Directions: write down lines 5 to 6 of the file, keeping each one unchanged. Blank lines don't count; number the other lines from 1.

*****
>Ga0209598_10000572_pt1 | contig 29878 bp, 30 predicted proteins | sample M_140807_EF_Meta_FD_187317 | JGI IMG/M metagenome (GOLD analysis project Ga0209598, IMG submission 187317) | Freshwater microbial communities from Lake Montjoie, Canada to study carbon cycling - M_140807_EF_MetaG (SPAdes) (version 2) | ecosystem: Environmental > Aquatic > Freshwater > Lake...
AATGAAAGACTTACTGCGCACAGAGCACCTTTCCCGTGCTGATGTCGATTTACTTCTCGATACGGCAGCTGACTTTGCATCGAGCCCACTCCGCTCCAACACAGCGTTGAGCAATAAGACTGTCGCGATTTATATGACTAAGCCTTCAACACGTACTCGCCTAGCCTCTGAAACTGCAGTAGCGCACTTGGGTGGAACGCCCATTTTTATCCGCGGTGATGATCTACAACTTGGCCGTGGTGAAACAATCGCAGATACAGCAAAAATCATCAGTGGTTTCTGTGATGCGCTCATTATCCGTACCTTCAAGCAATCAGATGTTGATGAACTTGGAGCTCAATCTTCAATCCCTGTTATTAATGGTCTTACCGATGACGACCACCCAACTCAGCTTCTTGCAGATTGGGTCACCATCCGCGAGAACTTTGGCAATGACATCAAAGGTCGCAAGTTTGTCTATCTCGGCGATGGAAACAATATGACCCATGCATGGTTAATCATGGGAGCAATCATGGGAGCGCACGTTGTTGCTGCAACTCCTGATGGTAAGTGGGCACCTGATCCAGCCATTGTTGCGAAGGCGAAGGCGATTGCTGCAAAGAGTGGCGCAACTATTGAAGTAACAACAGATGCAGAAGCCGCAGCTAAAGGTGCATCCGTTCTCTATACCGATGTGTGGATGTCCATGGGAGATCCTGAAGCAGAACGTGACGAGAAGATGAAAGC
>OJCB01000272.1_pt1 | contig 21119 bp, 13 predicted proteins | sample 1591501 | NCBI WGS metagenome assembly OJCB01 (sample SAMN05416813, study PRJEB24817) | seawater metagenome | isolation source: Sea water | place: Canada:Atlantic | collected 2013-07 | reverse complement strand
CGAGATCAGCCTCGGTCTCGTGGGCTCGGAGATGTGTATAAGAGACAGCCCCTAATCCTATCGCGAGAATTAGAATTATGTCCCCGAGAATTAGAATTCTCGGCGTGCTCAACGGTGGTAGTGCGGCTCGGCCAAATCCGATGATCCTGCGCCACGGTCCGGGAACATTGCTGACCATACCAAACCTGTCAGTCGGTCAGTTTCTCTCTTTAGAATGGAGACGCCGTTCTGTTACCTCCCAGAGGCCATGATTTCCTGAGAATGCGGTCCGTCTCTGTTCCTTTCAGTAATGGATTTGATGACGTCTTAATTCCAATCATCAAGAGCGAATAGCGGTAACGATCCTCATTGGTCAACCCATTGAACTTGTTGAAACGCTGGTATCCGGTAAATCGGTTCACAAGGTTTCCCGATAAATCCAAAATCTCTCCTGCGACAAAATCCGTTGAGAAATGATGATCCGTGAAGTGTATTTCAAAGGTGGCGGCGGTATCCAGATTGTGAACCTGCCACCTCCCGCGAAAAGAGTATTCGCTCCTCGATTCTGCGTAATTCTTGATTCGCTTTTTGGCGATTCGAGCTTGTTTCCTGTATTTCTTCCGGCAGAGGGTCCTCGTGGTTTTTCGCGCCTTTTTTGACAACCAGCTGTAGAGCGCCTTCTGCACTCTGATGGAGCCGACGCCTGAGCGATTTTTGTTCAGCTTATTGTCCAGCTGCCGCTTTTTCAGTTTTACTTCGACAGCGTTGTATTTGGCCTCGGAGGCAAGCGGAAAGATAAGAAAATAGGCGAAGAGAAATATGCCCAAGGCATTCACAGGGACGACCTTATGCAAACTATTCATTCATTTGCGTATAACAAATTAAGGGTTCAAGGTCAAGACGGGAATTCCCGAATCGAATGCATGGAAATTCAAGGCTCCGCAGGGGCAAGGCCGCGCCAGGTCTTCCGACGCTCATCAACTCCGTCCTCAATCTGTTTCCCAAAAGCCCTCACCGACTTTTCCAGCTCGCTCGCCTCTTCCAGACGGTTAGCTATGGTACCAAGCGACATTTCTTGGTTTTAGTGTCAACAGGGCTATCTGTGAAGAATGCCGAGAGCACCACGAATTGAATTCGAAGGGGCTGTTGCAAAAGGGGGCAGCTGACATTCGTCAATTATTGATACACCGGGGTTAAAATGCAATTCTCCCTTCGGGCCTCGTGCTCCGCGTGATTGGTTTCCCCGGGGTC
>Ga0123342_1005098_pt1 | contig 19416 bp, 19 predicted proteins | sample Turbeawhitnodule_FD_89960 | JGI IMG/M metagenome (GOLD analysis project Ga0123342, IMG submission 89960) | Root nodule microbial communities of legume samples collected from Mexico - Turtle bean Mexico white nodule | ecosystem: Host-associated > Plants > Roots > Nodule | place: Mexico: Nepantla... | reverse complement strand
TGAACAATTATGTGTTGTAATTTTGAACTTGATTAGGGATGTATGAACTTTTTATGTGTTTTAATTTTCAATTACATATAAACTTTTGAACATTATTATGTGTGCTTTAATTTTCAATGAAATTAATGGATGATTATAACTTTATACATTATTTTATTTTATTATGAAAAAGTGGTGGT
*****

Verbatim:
>Ga0123342_1005098_pt1 | contig 19416 bp, 19 predicted proteins | sample Turbeawhitnodule_FD_89960 | JGI IMG/M metagenome (GOLD analysis project Ga0123342, IMG submission 89960) | Root nodule microbial communities of legume samples collected from Mexico - Turtle bean Mexico white nodule | ecosystem: Host-associated > Plants > Roots > Nodule | place: Mexico: Nepantla... | reverse complement strand
TGAACAATTATGTGTTGTAATTTTGAACTTGATTAGGGATGTATGAACTTTTTATGTGTTTTAATTTTCAATTACATATAAACTTTTGAACATTATTATGTGTGCTTTAATTTTCAATGAAATTAATGGATGATTATAACTTTATACATTATTTTATTTTATTATGAAAAAGTGGTGGT